Thursday, April 07, 2016

A World of Abundance

Economics is the study of scarcity. In a world of abundance, all the rules of 'supply and demand' fall away. There is a limit to how much people want of something even if it is free. One of the reasons De Beers was able to create a mythology and mystique around diamonds, was to control the supply. They were able to convince us that a rare rock symbolised a rare relationship. When Rhodes died in 1902, De Beers controlled 90% of the production of diamonds.

Put a Ring On It

'Gift Economics' and 'Sharing Economics' are completely different. There isn't an exchange. There isn't a limit. When something is given, nothing is expected. The best example is parenting. A friend of mine spoke of learning just how much his parents had given him, by being a parent himself. He said he had heard someone (who didn't have kids) say that parenting was hedonistic because people wanted unconditional love. Unconditional love from kids isn't even close to guaranteed. Parents have to pour themselves into their kids. How the little person responds is only partly influenced by their effort. It isn't a cash for service purchase.

Burning Man is a famous ongoing experiment with the sharing economy

I am excited by what happens in a world of abundance. Silicon Valley is famous for providing employees with incredible working environments. Unlimited food, places to relax, places to exercise, and all the other tools to succeed. They do this because the employees are not seen as an expense. By releasing obstacles, they believe the employees will be able to allow their creativity to explode. I think that is true for everyone. Not just high flyers.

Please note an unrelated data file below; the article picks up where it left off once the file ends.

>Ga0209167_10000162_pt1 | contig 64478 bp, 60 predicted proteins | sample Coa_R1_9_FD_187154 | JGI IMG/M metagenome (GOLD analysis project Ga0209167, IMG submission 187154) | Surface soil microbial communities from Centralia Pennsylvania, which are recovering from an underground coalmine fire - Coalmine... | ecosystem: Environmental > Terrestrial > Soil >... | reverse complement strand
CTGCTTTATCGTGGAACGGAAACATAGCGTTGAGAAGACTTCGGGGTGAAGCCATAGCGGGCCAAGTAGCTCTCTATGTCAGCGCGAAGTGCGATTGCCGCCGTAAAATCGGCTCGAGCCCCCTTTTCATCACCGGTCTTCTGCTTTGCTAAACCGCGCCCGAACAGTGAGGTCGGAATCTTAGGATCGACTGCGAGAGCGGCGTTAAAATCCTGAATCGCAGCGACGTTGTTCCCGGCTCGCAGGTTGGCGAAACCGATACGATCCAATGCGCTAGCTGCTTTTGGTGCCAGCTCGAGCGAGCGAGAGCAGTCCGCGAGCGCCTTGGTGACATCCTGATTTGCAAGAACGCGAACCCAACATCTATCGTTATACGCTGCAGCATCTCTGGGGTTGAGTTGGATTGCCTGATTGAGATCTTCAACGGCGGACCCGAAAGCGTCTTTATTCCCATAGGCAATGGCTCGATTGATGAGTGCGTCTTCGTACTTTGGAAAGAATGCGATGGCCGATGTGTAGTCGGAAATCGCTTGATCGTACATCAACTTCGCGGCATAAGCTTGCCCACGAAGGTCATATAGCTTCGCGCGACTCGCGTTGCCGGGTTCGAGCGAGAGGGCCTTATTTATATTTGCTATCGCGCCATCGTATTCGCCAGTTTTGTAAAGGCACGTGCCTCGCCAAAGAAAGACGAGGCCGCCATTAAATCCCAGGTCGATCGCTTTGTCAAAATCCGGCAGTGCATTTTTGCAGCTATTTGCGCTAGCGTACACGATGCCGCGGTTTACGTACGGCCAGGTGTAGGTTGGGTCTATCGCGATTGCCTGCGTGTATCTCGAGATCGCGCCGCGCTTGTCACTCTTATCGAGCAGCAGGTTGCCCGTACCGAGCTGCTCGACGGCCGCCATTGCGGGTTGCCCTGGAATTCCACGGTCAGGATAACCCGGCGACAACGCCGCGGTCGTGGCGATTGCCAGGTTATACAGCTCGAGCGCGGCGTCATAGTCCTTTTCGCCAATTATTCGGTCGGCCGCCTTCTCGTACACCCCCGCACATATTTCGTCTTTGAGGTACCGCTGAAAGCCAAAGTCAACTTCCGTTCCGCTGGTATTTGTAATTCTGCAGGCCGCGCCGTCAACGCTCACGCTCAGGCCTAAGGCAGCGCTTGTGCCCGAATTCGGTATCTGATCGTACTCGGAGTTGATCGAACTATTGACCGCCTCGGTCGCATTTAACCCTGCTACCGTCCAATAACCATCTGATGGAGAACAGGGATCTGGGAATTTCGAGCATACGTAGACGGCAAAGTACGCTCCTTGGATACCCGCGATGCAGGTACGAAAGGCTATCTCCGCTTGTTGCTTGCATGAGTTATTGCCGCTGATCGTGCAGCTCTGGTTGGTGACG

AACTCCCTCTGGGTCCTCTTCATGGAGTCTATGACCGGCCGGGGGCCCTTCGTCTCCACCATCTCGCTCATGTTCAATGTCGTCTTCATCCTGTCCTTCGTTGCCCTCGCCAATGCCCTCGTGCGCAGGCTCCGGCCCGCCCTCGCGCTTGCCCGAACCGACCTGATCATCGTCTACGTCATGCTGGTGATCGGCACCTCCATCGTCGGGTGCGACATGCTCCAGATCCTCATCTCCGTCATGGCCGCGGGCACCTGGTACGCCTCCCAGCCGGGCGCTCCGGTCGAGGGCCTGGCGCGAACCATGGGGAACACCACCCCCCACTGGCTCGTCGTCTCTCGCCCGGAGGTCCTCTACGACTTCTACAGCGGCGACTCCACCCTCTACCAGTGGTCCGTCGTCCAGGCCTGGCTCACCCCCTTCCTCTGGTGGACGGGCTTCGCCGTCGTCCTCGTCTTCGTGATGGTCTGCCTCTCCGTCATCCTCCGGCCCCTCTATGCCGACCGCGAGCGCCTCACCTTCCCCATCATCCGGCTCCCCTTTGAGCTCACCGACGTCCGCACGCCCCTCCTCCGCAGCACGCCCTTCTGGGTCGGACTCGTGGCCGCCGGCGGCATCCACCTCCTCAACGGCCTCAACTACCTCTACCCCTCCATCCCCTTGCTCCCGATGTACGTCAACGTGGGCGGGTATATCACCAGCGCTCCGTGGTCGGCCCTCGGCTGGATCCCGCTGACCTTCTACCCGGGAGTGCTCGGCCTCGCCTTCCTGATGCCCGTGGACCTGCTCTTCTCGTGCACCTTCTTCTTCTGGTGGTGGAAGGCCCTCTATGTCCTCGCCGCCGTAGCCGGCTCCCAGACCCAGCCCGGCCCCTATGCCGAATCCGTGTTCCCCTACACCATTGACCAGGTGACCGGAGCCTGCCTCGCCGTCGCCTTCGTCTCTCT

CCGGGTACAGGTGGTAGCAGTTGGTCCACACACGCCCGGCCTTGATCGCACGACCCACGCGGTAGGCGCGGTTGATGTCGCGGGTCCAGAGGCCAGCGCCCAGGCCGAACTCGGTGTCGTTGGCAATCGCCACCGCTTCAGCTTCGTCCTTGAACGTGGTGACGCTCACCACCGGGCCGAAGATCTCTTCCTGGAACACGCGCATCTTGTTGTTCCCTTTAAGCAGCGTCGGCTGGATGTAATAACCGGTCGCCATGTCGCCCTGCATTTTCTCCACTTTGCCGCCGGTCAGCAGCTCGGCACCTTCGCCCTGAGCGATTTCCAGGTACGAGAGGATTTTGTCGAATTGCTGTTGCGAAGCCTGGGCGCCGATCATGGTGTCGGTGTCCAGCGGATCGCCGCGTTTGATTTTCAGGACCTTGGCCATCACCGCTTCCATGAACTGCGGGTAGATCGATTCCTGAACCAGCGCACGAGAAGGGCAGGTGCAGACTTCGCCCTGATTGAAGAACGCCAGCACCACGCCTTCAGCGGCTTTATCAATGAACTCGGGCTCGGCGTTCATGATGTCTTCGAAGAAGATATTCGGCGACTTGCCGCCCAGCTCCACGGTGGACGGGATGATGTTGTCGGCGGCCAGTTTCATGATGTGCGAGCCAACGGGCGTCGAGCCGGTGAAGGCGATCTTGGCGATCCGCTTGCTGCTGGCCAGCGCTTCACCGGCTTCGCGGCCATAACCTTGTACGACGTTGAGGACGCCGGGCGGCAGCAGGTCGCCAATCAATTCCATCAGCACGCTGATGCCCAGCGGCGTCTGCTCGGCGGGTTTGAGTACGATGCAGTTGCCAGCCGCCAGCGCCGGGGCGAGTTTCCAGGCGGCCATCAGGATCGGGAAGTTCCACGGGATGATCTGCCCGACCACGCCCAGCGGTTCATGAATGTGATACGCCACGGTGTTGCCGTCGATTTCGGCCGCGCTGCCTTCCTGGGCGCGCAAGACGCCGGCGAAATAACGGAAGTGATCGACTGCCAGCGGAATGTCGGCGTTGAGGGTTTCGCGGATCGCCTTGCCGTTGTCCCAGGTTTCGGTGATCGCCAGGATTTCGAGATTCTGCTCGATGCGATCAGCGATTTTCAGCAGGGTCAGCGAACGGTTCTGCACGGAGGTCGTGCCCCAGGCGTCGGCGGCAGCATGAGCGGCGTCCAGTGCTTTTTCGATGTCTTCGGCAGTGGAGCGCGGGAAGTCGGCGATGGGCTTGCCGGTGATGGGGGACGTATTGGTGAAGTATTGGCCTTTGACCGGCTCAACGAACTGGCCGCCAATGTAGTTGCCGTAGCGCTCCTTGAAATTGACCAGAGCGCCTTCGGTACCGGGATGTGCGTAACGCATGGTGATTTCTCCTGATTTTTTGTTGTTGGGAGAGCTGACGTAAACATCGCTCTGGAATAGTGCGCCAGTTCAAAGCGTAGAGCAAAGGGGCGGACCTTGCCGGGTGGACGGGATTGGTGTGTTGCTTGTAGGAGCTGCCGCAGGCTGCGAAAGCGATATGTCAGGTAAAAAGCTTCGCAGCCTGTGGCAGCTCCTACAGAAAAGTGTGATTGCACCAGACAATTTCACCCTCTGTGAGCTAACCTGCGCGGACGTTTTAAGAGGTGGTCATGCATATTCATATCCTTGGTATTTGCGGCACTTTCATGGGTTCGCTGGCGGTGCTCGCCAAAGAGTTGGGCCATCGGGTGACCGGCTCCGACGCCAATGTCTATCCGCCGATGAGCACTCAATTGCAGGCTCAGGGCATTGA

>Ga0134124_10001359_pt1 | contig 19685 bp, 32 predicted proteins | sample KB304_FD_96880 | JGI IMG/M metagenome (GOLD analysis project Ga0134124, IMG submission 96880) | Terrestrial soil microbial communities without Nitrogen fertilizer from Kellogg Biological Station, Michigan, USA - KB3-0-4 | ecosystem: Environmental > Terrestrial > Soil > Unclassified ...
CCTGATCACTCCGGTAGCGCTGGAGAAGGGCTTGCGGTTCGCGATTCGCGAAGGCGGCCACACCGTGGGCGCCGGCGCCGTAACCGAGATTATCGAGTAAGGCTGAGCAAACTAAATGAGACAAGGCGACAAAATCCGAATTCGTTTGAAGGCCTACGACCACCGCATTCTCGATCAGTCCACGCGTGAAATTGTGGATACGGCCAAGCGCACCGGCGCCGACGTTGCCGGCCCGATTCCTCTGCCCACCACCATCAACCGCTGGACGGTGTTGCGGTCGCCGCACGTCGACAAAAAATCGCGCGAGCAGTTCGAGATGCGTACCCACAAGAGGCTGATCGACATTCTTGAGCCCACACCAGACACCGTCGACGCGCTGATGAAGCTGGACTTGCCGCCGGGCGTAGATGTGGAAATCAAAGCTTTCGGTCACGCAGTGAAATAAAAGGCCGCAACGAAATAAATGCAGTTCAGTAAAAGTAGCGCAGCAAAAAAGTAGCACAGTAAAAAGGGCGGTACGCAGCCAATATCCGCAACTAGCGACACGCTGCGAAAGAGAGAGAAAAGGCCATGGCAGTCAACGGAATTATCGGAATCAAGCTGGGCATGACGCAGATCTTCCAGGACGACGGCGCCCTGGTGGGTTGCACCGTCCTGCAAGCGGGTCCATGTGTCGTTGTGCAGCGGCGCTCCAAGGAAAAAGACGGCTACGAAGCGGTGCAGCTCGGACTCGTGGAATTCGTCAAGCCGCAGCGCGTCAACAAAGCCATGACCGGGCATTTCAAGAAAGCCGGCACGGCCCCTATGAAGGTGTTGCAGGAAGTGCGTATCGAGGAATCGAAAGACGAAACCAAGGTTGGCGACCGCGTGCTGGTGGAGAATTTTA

Rules change. Google changed the rules for business by providing the 'product' for free. We are essentially Google's product because search provides a far better connection to what we want than broadcast advertising. Amazon changed the rules for running a retail business, by constantly pushing profit margins as low as they will go and reinvesting in building a better client experience.

I can imagine an Artificial Intelligence machine that realises that by providing personalised coaching and covering the 'basics' like food, accommodation, security and transport... it can release our potential. An Artificial Intelligence that doesn't wait for Governments around the world to decide that a Universal Basic Income is a good idea. It just does it.

A world of abundance levels the playing field. It turns the play away from competition. Competition has been an engine to motivate us. We are going to need to start thinking more deeply about alternatives. What comes after enough?
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